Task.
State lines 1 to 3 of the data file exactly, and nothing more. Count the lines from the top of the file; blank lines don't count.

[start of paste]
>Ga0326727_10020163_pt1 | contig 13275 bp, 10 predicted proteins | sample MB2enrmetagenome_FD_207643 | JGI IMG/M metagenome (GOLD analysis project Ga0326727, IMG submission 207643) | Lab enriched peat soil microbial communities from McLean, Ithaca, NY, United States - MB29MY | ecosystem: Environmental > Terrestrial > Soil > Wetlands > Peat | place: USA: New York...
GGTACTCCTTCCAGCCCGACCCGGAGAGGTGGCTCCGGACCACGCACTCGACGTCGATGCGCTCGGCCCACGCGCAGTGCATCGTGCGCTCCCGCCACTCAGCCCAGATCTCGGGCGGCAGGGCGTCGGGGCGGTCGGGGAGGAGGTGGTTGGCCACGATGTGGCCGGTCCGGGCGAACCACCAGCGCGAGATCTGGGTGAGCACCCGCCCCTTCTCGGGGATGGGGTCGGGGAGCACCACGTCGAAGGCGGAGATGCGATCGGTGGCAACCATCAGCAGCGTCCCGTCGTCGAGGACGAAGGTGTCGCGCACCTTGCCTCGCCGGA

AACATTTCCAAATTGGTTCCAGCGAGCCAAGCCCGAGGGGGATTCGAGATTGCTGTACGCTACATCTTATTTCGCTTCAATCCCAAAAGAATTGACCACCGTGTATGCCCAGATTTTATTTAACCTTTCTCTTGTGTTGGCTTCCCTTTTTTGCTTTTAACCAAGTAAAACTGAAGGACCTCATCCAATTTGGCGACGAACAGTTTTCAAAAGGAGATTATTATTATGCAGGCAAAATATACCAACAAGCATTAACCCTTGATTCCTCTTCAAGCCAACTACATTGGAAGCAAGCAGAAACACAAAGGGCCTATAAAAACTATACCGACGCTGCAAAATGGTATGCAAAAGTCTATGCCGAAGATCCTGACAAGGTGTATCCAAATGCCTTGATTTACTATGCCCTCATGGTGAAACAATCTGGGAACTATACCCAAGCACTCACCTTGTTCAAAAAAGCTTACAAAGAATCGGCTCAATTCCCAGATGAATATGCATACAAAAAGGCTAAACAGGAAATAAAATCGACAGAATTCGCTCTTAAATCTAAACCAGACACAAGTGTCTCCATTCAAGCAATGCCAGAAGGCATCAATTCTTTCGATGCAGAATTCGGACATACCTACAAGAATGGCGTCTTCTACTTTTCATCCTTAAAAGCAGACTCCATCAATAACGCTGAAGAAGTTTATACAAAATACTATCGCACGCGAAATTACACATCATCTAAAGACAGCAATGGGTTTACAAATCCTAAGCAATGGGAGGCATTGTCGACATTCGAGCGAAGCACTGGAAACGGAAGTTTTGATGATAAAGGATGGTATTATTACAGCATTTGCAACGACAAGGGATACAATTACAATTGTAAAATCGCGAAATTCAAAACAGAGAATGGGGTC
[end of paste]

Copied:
>Ga0326727_10020163_pt1 | contig 13275 bp, 10 predicted proteins | sample MB2enrmetagenome_FD_207643 | JGI IMG/M metagenome (GOLD analysis project Ga0326727, IMG submission 207643) | Lab enriched peat soil microbial communities from McLean, Ithaca, NY, United States - MB29MY | ecosystem: Environmental > Terrestrial > Soil > Wetlands > Peat | place: USA: New York...
GGTACTCCTTCCAGCCCGACCCGGAGAGGTGGCTCCGGACCACGCACTCGACGTCGATGCGCTCGGCCCACGCGCAGTGCATCGTGCGCTCCCGCCACTCAGCCCAGATCTCGGGCGGCAGGGCGTCGGGGCGGTCGGGGAGGAGGTGGTTGGCCACGATGTGGCCGGTCCGGGCGAACCACCAGCGCGAGATCTGGGTGAGCACCCGCCCCTTCTCGGGGATGGGGTCGGGGAGCACCACGTCGAAGGCGGAGATGCGATCGGTGGCAACCATCAGCAGCGTCCCGTCGTCGAGGACGAAGGTGTCGCGCACCTTGCCTCGCCGGA

AACATTTCCAAATTGGTTCCAGCGAGCCAAGCCCGAGGGGGATTCGAGATTGCTGTACGCTACATCTTATTTCGCTTCAATCCCAAAAGAATTGACCACCGTGTATGCCCAGATTTTATTTAACCTTTCTCTTGTGTTGGCTTCCCTTTTTTGCTTTTAACCAAGTAAAACTGAAGGACCTCATCCAATTTGGCGACGAACAGTTTTCAAAAGGAGATTATTATTATGCAGGCAAAATATACCAACAAGCATTAACCCTTGATTCCTCTTCAAGCCAACTACATTGGAAGCAAGCAGAAACACAAAGGGCCTATAAAAACTATACCGACGCTGCAAAATGGTATGCAAAAGTCTATGCCGAAGATCCTGACAAGGTGTATCCAAATGCCTTGATTTACTATGCCCTCATGGTGAAACAATCTGGGAACTATACCCAAGCACTCACCTTGTTCAAAAAAGCTTACAAAGAATCGGCTCAATTCCCAGATGAATATGCATACAAAAAGGCTAAACAGGAAATAAAATCGACAGAATTCGCTCTTAAATCTAAACCAGACACAAGTGTCTCCATTCAAGCAATGCCAGAAGGCATCAATTCTTTCGATGCAGAATTCGGACATACCTACAAGAATGGCGTCTTCTACTTTTCATCCTTAAAAGCAGACTCCATCAATAACGCTGAAGAAGTTTATACAAAATACTATCGCACGCGAAATTACACATCATCTAAAGACAGCAATGGGTTTACAAATCCTAAGCAATGGGAGGCATTGTCGACATTCGAGCGAAGCACTGGAAACGGAAGTTTTGATGATAAAGGATGGTATTATTACAGCATTTGCAACGACAAGGGATACAATTACAATTGTAAAATCGCGAAATTCAAAACAGAGAATGGGGTC